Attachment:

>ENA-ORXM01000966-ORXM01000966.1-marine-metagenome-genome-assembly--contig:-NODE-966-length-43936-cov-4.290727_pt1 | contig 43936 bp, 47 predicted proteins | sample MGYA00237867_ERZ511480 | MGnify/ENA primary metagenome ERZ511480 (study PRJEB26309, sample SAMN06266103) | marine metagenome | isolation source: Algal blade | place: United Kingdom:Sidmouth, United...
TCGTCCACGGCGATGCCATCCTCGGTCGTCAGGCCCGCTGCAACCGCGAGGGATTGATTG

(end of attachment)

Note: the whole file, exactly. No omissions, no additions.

>ENA-ORXM01000966-ORXM01000966.1-marine-metagenome-genome-assembly--contig:-NODE-966-length-43936-cov-4.290727_pt1 | contig 43936 bp, 47 predicted proteins | sample MGYA00237867_ERZ511480 | MGnify/ENA primary metagenome ERZ511480 (study PRJEB26309, sample SAMN06266103) | marine metagenome | isolation source: Algal blade | place: United Kingdom:Sidmouth, United...
TCGTCCACGGCGATGCCATCCTCGGTCGTCAGGCCCGCTGCAACCGCGAGGGATTGATTG